Saturday, April 7, 2012

Jake Mountain

Today was work party day at Jake Mountain. I actually drove home from Baton Rouge yesterday so I could make it rather than staying all weekend, which was good because we were a little shorter handed than usual.

We've done finishing work on most of Jake and Moss Branch east of FS28-1, but we still have the section of Jake from the intersection with Moss down to Jones Creek. I've ridden the other sections a few times recently and they appear to be holding up fantastically, and all we've had to do is deberming and nicking, standard stuff.

We are having two bits of trouble though.

The corridor is about 4 feet wide but the trail itself is settling in at about a foot and change. This is great for bikes and hikers but horses prefer a trail closer to two feet wide. The narrowing has mainly occurred as a result of the backslope settling in. When we deberm the trail, it actually reintroduces an inch or two on the outside but at some point we need to go back in and clear a bit of the backslope away. This will be tricky though, I don't want it to pack down below the level of the main trail. We'll have to proceed cautiously there.

Another problem is that when we deberm the trail, it leaves a swath of exposed soil for about a foot on the downslope. There are really two issues with that.

The first is just cosmetic. Any recently worked section looks like a demolition crew just came through. Though the trail needed work, before the work was done, to the untrained eye at least, it looked natural and pretty. Post-work it looks pretty bad for a while, and with the end of winter, we're not likely to get any new leaf litter for a while.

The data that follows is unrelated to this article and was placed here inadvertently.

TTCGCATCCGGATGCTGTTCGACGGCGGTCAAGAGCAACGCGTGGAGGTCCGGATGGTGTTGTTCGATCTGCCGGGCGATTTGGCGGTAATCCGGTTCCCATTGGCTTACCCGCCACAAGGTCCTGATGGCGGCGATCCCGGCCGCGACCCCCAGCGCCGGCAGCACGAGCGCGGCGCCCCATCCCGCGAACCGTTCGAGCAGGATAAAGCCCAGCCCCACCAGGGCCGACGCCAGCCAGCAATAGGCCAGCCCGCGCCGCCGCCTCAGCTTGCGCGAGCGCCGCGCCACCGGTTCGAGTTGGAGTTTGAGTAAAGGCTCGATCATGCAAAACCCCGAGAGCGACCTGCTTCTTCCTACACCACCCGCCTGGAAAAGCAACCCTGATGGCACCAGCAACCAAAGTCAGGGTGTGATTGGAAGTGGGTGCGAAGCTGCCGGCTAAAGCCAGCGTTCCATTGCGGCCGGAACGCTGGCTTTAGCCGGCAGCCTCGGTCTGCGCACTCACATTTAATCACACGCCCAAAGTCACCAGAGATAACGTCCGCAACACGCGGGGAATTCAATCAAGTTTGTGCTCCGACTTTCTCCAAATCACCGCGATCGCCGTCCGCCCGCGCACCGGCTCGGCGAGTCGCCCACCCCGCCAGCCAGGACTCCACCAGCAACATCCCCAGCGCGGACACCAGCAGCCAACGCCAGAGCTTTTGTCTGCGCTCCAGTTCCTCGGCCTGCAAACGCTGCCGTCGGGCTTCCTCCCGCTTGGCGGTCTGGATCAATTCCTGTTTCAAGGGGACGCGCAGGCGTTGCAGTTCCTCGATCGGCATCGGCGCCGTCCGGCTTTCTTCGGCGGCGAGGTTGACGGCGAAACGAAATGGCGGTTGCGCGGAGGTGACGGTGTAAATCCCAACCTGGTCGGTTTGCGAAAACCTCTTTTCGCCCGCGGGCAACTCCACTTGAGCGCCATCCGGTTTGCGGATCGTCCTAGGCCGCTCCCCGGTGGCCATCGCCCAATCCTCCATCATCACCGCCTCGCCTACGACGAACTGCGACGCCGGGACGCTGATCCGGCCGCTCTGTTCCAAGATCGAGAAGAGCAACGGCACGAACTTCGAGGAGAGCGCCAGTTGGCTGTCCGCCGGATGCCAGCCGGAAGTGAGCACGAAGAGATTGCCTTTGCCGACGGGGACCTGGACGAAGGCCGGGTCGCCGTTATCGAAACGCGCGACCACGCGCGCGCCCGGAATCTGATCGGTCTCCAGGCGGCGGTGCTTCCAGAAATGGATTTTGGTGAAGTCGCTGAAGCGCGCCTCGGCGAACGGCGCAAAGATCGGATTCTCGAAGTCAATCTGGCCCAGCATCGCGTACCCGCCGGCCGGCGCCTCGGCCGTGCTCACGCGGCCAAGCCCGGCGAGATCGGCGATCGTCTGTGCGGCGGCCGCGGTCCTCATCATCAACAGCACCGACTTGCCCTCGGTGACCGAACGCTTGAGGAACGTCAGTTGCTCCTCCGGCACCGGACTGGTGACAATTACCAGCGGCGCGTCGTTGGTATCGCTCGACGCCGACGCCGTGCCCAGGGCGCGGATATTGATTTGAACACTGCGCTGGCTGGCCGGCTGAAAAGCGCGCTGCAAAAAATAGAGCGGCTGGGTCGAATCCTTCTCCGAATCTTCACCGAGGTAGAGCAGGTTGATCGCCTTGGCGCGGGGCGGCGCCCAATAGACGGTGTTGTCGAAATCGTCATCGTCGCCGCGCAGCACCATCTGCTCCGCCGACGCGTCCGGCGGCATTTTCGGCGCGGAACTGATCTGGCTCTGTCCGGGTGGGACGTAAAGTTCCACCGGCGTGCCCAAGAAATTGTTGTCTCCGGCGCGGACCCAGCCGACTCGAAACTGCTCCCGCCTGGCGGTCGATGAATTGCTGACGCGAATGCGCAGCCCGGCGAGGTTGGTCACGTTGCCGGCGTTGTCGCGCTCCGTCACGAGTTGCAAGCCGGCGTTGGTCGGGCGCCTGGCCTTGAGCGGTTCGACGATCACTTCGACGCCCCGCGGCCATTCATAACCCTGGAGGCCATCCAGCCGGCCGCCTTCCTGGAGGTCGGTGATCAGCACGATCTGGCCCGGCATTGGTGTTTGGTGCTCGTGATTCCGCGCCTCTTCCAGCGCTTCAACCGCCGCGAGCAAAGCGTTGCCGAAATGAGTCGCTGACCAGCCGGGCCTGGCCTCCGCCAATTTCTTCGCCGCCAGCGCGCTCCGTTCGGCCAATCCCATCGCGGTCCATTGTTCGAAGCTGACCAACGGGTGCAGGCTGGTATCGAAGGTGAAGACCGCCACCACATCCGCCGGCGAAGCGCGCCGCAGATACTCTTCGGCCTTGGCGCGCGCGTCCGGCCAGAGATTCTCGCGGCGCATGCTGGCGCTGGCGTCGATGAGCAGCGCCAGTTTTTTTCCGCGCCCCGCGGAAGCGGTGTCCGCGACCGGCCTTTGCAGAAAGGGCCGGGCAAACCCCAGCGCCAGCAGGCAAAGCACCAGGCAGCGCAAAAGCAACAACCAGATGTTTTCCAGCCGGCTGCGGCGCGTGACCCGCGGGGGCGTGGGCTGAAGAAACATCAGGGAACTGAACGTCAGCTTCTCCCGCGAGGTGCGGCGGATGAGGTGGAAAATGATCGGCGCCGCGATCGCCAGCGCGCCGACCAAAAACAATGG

The second issue is that to a horse, and possibly to a fast-moving cyclist, it just looks like the trail is a foot wider. I've seen a few tire tracks in the newly exposed soil but mainly hoof prints. The trail itself is hard and solid but the uncovered soil is soft and it's apparently creating a bit of a problem. Nothing bad has happened yet, but it's possible for a horse to step into the softness and stumble, maybe even fall.

One thing we did today was to cover any newly worked soil that we don't want anyone to ride on.

For example, here was a section of trail that needed to be debermed.


Here it is post-deberming.


And here it is, all covered up.


Upon re-covering, it's really obvious where you should go and where you shouldn't go. Hopefully this will be sufficient. Only time will tell.

We got maybe a third of a mile done today, and not even totally done. I always want to do full-on deberming of the entire length of the trail but we just didn't have enough hands for that and we ended up focusing on the bottoms of the grade reversals. One of them even had a tree on the upslope and needed a ton of work, including some rock armoring.

Ideally we need to run a blade all the way down the edge of the trail. I can even thing of some spots that we've worked already that could use that treatment. I'm not sure you can realistically even get a dingo in there though. The hand-deberming is very effective, it just takes forever. I've used a tiller to do that kind of work in my yard before and it always seemed like it might be the perfect low-impact trail sculpting tool. It would take off the edge as well as a pulaski in a tenth of the time, with a hundredth of the effort and somebody could just follow behind with a fire rake and a MacLeod like we do now. I can think of a couple of other uses for it too. I wonder if I'd need all of the different certifications to run a tiller in the National Forest. I'll have to find out.

No comments:

Post a Comment